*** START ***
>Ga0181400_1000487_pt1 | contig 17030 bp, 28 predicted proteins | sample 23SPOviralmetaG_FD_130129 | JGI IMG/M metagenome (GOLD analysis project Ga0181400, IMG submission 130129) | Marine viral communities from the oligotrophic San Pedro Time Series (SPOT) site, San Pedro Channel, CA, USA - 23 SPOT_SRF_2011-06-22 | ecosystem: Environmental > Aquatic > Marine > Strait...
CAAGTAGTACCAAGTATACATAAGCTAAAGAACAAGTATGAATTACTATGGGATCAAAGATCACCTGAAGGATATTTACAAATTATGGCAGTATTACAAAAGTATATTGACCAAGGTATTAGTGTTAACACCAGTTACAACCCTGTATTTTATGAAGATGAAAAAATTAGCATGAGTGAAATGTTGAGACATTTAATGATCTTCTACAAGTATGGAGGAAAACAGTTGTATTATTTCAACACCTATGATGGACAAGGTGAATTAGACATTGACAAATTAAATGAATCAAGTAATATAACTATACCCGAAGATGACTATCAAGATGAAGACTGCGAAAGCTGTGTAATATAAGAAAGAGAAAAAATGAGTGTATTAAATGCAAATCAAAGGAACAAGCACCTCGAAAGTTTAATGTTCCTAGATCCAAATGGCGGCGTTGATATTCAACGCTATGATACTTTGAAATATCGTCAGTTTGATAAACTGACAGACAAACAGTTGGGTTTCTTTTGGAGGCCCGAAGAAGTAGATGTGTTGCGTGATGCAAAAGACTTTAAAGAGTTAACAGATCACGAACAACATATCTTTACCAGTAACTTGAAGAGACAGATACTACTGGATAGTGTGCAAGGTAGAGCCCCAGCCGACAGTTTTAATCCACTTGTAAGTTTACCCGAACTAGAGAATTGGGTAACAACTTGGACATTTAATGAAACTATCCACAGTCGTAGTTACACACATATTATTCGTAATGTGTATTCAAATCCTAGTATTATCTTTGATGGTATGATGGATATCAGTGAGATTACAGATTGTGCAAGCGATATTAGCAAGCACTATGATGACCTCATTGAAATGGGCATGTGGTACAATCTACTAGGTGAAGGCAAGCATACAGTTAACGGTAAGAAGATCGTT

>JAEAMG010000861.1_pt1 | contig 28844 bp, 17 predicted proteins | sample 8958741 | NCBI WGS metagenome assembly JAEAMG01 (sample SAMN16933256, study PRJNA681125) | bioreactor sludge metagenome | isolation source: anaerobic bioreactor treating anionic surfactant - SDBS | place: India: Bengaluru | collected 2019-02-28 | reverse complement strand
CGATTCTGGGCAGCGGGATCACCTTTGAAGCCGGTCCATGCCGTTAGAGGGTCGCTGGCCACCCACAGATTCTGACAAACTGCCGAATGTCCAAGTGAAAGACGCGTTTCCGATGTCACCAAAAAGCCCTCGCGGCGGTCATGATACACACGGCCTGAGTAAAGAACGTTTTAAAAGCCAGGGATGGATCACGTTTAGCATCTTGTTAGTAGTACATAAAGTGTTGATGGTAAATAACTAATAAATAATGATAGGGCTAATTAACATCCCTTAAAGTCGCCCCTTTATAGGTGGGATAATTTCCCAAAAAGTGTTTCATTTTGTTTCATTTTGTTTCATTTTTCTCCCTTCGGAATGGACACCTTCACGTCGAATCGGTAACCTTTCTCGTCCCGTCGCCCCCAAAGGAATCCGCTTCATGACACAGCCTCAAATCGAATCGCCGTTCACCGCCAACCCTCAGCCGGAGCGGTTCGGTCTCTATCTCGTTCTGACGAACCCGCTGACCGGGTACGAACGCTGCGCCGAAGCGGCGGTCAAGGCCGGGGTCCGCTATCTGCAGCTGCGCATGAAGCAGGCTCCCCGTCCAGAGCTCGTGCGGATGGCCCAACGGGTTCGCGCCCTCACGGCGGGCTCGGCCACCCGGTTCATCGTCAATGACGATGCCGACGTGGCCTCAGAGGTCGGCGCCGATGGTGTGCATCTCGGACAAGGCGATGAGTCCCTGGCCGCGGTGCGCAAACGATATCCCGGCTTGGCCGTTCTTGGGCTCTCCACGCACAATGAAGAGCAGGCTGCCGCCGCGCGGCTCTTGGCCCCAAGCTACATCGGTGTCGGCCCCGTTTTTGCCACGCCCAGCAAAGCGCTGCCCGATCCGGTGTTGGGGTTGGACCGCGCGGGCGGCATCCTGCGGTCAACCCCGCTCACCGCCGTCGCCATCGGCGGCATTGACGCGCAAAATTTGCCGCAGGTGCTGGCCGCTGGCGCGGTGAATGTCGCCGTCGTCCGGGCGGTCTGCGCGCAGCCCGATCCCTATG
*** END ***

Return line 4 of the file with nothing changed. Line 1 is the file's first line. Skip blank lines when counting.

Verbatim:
CGATTCTGGGCAGCGGGATCACCTTTGAAGCCGGTCCATGCCGTTAGAGGGTCGCTGGCCACCCACAGATTCTGACAAACTGCCGAATGTCCAAGTGAAAGACGCGTTTCCGATGTCACCAAAAAGCCCTCGCGGCGGTCATGATACACACGGCCTGAGTAAAGAACGTTTTAAAAGCCAGGGATGGATCACGTTTAGCATCTTGTTAGTAGTACATAAAGTGTTGATGGTAAATAACTAATAAATAATGATAGGGCTAATTAACATCCCTTAAAGTCGCCCCTTTATAGGTGGGATAATTTCCCAAAAAGTGTTTCATTTTGTTTCATTTTGTTTCATTTTTCTCCCTTCGGAATGGACACCTTCACGTCGAATCGGTAACCTTTCTCGTCCCGTCGCCCCCAAAGGAATCCGCTTCATGACACAGCCTCAAATCGAATCGCCGTTCACCGCCAACCCTCAGCCGGAGCGGTTCGGTCTCTATCTCGTTCTGACGAACCCGCTGACCGGGTACGAACGCTGCGCCGAAGCGGCGGTCAAGGCCGGGGTCCGCTATCTGCAGCTGCGCATGAAGCAGGCTCCCCGTCCAGAGCTCGTGCGGATGGCCCAACGGGTTCGCGCCCTCACGGCGGGCTCGGCCACCCGGTTCATCGTCAATGACGATGCCGACGTGGCCTCAGAGGTCGGCGCCGATGGTGTGCATCTCGGACAAGGCGATGAGTCCCTGGCCGCGGTGCGCAAACGATATCCCGGCTTGGCCGTTCTTGGGCTCTCCACGCACAATGAAGAGCAGGCTGCCGCCGCGCGGCTCTTGGCCCCAAGCTACATCGGTGTCGGCCCCGTTTTTGCCACGCCCAGCAAAGCGCTGCCCGATCCGGTGTTGGGGTTGGACCGCGCGGGCGGCATCCTGCGGTCAACCCCGCTCACCGCCGTCGCCATCGGCGGCATTGACGCGCAAAATTTGCCGCAGGTGCTGGCCGCTGGCGCGGTGAATGTCGCCGTCGTCCGGGCGGTCTGCGCGCAGCCCGATCCCTATG